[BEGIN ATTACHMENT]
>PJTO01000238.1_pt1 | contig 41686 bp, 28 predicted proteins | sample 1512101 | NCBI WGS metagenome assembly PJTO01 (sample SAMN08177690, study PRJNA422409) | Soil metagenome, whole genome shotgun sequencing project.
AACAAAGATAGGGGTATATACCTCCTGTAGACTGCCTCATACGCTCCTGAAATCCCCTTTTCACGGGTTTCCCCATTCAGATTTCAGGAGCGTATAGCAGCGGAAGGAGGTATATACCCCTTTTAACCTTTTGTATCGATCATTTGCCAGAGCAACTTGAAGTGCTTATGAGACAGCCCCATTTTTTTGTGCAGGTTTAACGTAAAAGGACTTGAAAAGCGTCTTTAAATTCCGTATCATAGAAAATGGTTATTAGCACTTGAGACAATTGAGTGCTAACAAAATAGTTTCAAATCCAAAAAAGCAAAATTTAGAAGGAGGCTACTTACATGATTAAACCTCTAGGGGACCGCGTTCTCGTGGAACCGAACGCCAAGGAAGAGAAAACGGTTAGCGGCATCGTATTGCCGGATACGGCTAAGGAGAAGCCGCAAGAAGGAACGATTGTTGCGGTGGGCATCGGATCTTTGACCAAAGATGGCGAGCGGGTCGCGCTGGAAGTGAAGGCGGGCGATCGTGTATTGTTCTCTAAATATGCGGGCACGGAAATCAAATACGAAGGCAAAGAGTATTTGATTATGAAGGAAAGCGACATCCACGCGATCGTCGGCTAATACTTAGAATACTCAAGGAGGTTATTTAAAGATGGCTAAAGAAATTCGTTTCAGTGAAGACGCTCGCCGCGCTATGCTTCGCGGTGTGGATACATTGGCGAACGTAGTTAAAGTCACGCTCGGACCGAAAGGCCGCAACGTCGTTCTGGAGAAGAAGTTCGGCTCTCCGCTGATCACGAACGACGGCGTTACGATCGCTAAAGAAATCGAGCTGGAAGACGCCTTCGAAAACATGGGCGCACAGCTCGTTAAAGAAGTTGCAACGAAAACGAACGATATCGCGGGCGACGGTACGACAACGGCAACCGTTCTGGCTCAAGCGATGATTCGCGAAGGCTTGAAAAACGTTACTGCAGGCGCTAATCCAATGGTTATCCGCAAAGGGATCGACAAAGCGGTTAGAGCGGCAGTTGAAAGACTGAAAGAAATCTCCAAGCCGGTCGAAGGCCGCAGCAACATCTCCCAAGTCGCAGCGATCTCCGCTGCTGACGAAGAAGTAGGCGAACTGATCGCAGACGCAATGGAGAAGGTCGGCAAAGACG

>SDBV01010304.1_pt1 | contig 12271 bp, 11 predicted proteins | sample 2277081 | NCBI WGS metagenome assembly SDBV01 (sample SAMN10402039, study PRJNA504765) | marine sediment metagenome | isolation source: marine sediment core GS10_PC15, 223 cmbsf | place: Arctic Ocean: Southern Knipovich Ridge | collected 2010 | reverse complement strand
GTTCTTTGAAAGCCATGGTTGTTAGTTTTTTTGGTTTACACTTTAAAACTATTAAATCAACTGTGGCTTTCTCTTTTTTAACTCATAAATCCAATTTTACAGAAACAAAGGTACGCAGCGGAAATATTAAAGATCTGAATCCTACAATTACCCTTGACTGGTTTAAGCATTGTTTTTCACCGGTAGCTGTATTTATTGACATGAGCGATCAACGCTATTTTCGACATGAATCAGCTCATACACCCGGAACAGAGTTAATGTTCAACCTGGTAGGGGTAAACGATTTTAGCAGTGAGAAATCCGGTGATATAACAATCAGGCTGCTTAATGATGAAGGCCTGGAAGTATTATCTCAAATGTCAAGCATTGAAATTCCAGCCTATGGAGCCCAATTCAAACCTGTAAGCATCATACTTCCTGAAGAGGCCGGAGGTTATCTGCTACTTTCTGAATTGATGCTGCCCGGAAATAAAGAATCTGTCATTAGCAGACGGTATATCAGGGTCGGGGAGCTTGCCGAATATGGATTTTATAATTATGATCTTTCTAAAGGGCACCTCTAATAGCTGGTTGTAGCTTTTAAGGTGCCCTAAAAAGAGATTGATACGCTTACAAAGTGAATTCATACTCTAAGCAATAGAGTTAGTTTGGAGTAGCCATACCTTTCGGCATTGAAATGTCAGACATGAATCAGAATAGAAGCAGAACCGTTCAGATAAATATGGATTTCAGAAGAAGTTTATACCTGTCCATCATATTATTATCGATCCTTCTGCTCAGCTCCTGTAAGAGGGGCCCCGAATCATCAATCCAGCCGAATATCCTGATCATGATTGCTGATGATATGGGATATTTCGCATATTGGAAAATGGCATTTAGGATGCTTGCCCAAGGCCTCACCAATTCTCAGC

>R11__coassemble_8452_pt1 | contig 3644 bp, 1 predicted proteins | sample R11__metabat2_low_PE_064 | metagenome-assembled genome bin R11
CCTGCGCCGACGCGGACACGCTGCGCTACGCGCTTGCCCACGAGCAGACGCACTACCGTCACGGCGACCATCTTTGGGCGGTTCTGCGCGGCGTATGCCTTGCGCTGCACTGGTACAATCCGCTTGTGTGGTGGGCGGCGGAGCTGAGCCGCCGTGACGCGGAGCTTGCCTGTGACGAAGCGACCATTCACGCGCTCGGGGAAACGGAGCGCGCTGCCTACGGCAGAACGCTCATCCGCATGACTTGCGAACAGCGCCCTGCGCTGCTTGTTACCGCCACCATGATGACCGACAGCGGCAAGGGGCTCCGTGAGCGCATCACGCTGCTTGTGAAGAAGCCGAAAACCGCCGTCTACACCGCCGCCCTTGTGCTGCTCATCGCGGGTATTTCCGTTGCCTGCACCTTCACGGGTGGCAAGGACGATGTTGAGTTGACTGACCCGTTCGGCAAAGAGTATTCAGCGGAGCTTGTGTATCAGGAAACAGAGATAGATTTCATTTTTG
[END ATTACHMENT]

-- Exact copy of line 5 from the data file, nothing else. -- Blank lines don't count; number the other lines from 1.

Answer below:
>R11__coassemble_8452_pt1 | contig 3644 bp, 1 predicted proteins | sample R11__metabat2_low_PE_064 | metagenome-assembled genome bin R11